Working with the Historical Society of Forest Park Mark used his vast knowledge of Forest Home Cemetery and their records to locate victims of the Eastland Disaster buried there for the 110 year anniversary of the largest inland ship disaster in American history. Knowing that so many people came to Forest Home Cemetery to see the Haymarket Martyrs Monument, a National Historic Monument Mark created a website Forest Home Cemetery Overview to give a comprehensive background on this very unique cemetery as a whole.
Mark never would shy away from asking for people to donate their historical items to the society, often convincing them of the value he saw it in. From pulling out pieces of railroad when the street was redone to lamb cake pans from Kay's Bakery to the stained glass window from Wolf Bros. Mark wanted to preserve it all.
The monthly tour on the first Saturday of the month (May-October) at 11 am that he started and lead for many years still continues. His booklet The Day Will Come is available online, at the cemetery office and at Centuries and Sleuths Bookstore. We hope that you too can enjoy the history of the Haymarket the way Mark did.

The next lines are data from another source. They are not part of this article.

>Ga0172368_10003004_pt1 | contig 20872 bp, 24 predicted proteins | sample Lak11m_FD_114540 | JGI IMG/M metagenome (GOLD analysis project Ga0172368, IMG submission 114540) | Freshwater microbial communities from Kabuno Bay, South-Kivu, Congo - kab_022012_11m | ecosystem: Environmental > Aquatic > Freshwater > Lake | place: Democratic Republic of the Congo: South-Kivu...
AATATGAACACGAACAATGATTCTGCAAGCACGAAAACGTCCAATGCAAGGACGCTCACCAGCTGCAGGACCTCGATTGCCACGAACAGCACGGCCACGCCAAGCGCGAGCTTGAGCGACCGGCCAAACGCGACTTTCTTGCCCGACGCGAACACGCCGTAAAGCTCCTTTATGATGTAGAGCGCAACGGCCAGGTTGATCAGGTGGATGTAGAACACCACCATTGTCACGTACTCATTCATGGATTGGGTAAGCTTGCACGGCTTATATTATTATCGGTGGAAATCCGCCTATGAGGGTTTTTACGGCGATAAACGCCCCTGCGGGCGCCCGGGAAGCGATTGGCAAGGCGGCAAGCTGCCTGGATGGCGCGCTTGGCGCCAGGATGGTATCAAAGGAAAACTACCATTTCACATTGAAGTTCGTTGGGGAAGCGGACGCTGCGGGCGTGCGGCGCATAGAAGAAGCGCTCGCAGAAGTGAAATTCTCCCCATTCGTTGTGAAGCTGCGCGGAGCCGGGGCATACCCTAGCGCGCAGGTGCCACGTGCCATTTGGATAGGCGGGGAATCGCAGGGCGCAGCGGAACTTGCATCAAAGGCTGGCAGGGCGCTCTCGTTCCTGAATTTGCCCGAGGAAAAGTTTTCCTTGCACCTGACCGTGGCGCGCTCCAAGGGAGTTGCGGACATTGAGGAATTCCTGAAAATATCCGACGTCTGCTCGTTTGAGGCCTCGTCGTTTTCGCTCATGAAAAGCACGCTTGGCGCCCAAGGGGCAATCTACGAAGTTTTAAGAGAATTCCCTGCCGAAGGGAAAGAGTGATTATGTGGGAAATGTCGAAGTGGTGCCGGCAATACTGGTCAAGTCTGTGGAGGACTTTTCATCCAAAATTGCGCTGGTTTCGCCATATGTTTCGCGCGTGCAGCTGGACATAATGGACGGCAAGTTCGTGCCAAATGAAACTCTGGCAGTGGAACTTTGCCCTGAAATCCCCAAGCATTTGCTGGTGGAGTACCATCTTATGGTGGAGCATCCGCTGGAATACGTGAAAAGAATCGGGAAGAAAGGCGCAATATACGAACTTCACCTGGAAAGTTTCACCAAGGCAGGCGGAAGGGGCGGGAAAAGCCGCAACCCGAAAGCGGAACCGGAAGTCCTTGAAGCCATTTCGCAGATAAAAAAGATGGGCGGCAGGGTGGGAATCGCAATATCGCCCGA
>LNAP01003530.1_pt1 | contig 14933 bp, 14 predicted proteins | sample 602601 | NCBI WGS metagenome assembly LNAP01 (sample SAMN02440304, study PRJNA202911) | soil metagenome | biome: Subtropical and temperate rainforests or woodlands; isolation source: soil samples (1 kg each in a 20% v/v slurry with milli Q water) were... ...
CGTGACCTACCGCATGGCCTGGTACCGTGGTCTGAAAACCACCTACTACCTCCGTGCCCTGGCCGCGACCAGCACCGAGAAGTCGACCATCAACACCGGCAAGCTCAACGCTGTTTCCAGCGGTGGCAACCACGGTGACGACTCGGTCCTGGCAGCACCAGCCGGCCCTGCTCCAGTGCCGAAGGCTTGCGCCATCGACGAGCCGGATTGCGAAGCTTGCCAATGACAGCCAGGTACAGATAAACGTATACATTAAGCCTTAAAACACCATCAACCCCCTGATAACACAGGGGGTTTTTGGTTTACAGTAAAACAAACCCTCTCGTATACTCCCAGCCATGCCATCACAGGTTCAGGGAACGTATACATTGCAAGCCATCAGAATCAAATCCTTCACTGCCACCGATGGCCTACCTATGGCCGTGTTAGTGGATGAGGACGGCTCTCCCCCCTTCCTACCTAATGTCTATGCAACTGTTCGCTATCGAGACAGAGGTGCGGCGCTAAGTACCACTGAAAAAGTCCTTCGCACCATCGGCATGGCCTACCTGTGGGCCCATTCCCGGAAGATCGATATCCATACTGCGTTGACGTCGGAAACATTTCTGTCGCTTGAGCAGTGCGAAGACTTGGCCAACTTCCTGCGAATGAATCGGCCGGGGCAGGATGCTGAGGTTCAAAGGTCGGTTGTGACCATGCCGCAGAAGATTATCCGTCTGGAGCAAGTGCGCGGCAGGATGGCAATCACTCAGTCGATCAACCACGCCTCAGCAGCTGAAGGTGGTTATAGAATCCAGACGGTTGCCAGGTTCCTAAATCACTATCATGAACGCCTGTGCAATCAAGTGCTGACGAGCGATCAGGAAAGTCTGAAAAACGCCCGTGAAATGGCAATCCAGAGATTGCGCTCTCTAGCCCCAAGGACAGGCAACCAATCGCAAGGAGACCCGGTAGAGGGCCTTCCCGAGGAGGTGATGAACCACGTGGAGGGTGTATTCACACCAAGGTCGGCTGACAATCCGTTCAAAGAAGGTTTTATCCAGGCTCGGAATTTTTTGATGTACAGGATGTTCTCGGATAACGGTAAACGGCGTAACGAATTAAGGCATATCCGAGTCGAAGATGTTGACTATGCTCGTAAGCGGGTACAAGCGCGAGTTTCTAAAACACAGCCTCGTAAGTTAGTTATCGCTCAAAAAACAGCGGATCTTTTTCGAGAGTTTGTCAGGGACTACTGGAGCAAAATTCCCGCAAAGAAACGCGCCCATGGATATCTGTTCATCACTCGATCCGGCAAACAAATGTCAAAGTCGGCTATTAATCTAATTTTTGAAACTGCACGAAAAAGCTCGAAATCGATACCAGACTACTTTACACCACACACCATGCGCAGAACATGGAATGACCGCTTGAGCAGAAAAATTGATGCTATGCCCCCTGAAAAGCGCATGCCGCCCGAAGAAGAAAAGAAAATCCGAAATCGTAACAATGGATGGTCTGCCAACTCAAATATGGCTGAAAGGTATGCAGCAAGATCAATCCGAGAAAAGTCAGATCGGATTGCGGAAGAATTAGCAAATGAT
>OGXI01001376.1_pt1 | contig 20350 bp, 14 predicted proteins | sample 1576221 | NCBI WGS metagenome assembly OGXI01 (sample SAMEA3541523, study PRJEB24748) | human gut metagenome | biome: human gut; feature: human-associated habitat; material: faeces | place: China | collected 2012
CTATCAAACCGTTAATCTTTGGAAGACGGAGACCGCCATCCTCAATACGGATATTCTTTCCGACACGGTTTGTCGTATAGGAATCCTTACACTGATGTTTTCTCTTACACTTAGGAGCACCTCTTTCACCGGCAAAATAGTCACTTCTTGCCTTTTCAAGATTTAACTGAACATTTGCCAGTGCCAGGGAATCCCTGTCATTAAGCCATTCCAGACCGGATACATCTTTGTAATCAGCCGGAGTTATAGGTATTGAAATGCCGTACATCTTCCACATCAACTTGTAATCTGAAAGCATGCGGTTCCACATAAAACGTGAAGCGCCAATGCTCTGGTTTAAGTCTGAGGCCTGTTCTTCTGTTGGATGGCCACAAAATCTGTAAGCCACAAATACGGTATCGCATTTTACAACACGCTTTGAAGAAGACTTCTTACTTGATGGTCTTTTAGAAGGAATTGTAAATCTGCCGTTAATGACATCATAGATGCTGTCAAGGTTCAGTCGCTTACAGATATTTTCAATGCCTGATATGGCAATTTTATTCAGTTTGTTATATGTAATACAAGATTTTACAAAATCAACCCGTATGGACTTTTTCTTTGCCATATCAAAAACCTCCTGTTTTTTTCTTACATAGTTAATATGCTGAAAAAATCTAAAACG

Read more about Mark's exceptional life:
Forest Park Review: Missing Mark Rogovin
Forest Park Review: Mark Rogovin, 73, exemplified being a 'good neighbor'
Chicago Tribune: Mark Rogovin, artist and activist who promoted outdoor murals and social justice, dies
People's World: Mark Rogovin, 1946 – 2019; Artist, activist, organizer
A perfect fall day to drive in a cozy bus through the oldest cemetery in Forest Park. Huge thanks to Ken Knack for putting together an amazing tour of Concordia Cemetery. Big thanks to the Howard Mohr Community Center for allowing us to use their bus and their lovely volunteer Denise who drove it.